The next penjing garden we visited was in a Daoist monastry, Qingsong Guan (青松观) or Ching Chung Koon in Cantonese dialect used in Hong Kong. It is located a little out-of-the-way in Tuen Mun (新界屯门) in the New Territory area. The late abbot, Mr. Hou Baoyuan (候宝垣 1914-1999) was one of the early pioneers of Lingnan penjing. As a Daoist monk, his penjing were steeped into his philosophical thoughts and believes, they are unpretentious and follow the Daoist Way of harmonizing with nature. His penjing also tell stories and have distinct personalities. Their compositions are not from the typical old school teaching.
Instead of showing photos of penjing after penjing, I am going to select a few and describe my impressions the way I saw them.
A Twin-Trunk that Broke the Rules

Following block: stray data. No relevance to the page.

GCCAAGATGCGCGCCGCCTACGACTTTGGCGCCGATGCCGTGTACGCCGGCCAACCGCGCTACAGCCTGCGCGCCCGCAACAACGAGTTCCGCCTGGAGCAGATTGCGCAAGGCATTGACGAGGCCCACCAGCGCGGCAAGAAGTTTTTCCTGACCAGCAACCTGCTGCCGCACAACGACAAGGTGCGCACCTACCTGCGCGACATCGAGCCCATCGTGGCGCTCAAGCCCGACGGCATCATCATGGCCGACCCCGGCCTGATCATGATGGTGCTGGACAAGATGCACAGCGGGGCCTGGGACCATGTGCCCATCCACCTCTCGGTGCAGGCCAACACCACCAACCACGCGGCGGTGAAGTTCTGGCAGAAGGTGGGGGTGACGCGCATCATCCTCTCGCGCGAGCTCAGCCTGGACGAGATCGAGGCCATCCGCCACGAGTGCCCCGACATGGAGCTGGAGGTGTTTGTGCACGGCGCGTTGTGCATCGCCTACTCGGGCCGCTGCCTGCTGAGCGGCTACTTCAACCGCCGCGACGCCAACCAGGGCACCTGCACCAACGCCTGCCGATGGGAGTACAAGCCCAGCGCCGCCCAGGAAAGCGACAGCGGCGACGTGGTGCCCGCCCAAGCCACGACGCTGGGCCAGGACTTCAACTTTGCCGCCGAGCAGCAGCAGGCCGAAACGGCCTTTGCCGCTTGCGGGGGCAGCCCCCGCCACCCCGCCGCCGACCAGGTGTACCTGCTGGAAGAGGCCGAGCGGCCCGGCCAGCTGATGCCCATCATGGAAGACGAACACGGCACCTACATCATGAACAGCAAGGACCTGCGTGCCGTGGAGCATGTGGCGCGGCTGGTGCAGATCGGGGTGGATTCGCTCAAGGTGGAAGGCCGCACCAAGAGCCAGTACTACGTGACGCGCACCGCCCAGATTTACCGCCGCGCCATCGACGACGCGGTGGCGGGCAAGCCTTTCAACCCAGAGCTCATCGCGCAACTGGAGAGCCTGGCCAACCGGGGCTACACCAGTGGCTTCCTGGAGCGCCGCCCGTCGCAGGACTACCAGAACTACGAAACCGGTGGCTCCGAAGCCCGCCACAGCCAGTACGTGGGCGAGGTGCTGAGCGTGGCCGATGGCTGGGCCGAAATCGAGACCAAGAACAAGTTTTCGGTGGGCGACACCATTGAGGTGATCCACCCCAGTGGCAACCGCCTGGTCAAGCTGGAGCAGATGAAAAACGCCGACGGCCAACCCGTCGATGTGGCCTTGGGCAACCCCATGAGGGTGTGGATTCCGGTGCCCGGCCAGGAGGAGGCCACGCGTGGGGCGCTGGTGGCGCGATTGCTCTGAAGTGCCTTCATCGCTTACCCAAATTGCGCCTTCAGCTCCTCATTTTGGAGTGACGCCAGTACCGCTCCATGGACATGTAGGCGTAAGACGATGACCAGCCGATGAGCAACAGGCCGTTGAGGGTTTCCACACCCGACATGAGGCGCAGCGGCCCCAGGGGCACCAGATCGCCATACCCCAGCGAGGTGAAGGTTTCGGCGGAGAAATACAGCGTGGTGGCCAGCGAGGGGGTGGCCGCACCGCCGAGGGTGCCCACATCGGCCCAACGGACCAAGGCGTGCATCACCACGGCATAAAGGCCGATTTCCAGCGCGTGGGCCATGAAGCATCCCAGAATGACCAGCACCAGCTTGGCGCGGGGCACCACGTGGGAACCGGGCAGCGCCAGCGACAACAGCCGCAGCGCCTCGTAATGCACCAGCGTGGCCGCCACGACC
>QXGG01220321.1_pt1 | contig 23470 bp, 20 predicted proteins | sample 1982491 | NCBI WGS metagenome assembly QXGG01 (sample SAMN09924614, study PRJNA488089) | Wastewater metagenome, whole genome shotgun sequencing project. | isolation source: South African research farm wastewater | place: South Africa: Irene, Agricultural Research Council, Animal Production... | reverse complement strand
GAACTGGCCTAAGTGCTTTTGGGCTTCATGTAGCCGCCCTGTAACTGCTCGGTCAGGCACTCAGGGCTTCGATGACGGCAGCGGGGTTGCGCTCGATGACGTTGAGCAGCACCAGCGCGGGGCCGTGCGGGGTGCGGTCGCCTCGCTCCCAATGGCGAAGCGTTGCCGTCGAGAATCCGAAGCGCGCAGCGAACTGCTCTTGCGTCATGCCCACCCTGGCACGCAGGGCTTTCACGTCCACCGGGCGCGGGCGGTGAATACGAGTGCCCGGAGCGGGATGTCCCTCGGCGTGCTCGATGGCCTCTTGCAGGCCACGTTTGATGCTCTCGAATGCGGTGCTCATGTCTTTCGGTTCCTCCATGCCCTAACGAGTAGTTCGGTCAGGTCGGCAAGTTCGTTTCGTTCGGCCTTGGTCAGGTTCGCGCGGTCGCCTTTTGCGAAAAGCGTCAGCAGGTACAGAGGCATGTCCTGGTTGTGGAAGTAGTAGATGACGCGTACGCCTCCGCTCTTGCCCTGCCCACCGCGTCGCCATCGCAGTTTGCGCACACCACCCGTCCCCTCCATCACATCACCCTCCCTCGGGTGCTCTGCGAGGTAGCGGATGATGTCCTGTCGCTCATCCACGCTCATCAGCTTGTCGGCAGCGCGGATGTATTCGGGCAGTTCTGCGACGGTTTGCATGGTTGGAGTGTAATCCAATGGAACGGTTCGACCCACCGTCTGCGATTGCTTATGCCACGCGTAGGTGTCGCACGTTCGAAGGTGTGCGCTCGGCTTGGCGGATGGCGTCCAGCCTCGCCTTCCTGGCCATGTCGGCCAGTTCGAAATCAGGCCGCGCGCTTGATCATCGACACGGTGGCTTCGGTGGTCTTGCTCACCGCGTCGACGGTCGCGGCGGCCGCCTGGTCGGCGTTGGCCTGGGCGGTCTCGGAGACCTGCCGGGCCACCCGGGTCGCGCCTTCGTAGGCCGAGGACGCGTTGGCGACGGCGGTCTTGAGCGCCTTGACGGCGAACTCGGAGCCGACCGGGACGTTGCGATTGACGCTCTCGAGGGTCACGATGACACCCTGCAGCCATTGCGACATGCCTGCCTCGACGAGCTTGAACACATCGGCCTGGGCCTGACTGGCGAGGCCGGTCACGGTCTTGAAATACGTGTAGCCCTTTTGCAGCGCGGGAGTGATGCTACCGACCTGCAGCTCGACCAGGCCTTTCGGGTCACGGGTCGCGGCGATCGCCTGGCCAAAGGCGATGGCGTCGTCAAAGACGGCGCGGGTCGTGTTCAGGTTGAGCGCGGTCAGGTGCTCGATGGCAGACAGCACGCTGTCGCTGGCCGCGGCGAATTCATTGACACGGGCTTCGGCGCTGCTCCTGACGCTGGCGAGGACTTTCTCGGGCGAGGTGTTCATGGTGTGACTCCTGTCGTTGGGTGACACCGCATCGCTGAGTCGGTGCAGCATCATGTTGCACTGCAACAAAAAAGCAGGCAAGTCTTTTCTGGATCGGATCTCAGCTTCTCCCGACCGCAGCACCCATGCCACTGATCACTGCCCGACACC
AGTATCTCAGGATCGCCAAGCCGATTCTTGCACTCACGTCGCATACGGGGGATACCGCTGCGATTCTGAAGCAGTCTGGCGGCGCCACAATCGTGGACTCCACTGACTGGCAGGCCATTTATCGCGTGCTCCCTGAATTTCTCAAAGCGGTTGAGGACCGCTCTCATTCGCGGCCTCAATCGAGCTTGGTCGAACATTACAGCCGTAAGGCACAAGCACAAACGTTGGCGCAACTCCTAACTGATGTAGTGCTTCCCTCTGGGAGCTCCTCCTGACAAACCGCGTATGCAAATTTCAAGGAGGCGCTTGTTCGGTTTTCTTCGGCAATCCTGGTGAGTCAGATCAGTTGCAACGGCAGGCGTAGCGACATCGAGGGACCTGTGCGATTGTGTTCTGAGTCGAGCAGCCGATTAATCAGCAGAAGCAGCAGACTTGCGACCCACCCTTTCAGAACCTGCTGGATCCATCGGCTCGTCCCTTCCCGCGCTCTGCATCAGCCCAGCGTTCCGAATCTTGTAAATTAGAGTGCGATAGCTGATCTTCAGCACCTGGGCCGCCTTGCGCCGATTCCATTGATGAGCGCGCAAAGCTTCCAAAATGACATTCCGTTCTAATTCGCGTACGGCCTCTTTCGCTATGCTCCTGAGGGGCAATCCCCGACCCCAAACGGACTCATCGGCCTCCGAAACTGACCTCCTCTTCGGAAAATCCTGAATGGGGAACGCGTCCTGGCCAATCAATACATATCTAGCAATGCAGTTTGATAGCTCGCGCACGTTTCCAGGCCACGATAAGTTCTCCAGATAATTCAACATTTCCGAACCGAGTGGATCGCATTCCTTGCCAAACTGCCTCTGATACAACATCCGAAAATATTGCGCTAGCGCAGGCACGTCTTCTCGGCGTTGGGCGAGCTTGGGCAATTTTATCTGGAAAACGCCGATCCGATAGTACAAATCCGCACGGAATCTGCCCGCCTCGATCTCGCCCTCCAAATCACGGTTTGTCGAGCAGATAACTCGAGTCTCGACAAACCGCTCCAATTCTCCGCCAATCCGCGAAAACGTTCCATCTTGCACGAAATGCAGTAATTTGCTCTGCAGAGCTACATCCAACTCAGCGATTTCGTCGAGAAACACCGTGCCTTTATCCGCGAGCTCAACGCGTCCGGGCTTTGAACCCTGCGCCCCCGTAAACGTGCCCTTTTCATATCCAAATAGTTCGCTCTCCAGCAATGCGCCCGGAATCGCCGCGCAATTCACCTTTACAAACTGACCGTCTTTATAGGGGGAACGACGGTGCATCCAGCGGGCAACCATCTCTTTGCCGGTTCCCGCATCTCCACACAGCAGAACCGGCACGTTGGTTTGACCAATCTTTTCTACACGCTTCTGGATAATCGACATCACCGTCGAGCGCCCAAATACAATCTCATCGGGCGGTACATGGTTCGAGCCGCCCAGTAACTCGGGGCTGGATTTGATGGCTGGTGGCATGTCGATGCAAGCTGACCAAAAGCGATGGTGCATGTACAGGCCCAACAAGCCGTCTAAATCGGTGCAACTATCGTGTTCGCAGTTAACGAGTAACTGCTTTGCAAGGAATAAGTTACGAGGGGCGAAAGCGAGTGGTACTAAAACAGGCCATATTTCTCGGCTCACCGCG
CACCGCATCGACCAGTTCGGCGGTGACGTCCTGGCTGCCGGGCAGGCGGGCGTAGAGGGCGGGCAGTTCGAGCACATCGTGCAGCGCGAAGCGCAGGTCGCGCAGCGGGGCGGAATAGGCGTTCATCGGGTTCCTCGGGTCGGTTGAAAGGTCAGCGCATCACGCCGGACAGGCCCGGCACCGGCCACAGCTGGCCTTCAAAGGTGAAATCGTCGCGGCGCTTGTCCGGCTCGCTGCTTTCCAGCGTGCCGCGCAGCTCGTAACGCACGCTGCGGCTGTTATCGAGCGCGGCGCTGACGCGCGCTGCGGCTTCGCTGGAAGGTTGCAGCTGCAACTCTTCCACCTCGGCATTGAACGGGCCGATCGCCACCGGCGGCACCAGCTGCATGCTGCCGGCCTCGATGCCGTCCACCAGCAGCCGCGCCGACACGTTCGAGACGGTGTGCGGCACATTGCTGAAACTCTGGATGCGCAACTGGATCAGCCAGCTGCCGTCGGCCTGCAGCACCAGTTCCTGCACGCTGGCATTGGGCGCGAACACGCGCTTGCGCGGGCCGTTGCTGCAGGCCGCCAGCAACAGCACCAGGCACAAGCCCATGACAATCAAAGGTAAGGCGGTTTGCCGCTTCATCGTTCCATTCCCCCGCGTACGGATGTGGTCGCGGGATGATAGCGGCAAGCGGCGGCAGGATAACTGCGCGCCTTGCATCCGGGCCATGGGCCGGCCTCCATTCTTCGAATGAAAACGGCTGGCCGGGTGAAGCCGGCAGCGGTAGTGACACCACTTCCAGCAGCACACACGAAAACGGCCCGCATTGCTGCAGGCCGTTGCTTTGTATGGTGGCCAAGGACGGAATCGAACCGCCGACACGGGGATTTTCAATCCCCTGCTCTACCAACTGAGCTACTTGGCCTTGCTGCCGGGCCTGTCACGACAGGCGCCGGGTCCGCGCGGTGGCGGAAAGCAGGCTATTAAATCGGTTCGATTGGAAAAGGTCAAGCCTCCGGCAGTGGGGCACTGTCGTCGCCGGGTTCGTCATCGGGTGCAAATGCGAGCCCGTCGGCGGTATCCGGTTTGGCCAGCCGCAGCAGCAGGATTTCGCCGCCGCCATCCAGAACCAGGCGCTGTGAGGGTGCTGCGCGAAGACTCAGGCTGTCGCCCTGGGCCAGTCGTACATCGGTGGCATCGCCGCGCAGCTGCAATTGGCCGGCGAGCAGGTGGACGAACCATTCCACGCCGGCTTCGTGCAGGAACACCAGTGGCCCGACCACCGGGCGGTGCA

When we make a twin-trunk bonsai or penjing, we are taught to place the two trees, one large and one small, close to each other like a mother and child. Who would have ever thought of planting two large trees at opposite ends of a pot? Oh no, that would be breaking the rules! Yes, Abbot Hou did just that and he did it very well.
He approached this creation by envisioning the viewer is inside a forest, facing two large trees at close range. Don’t we often encounter such a familiar setting when we take a walk in a mature woods or an old forest? To reach for light, trees in old growths grow straight up to the top, the canopies do not overlap but just away from each other. That type of canopy does not allow much light into the interior, competitive smaller trees eventually die off. So the tall trees tend to be a little apart from each other, and without much penetrating light they do not have low branches Continue reading